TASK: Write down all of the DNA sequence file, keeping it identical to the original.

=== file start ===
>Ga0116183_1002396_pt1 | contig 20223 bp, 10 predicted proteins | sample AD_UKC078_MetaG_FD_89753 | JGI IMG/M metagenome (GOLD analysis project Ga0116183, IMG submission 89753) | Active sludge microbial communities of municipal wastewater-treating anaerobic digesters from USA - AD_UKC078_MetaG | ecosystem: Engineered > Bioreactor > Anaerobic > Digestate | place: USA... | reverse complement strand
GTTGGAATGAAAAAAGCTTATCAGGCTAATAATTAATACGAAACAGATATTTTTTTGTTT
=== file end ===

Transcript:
>Ga0116183_1002396_pt1 | contig 20223 bp, 10 predicted proteins | sample AD_UKC078_MetaG_FD_89753 | JGI IMG/M metagenome (GOLD analysis project Ga0116183, IMG submission 89753) | Active sludge microbial communities of municipal wastewater-treating anaerobic digesters from USA - AD_UKC078_MetaG | ecosystem: Engineered > Bioreactor > Anaerobic > Digestate | place: USA... | reverse complement strand
GTTGGAATGAAAAAAGCTTATCAGGCTAATAATTAATACGAAACAGATATTTTTTTGTTT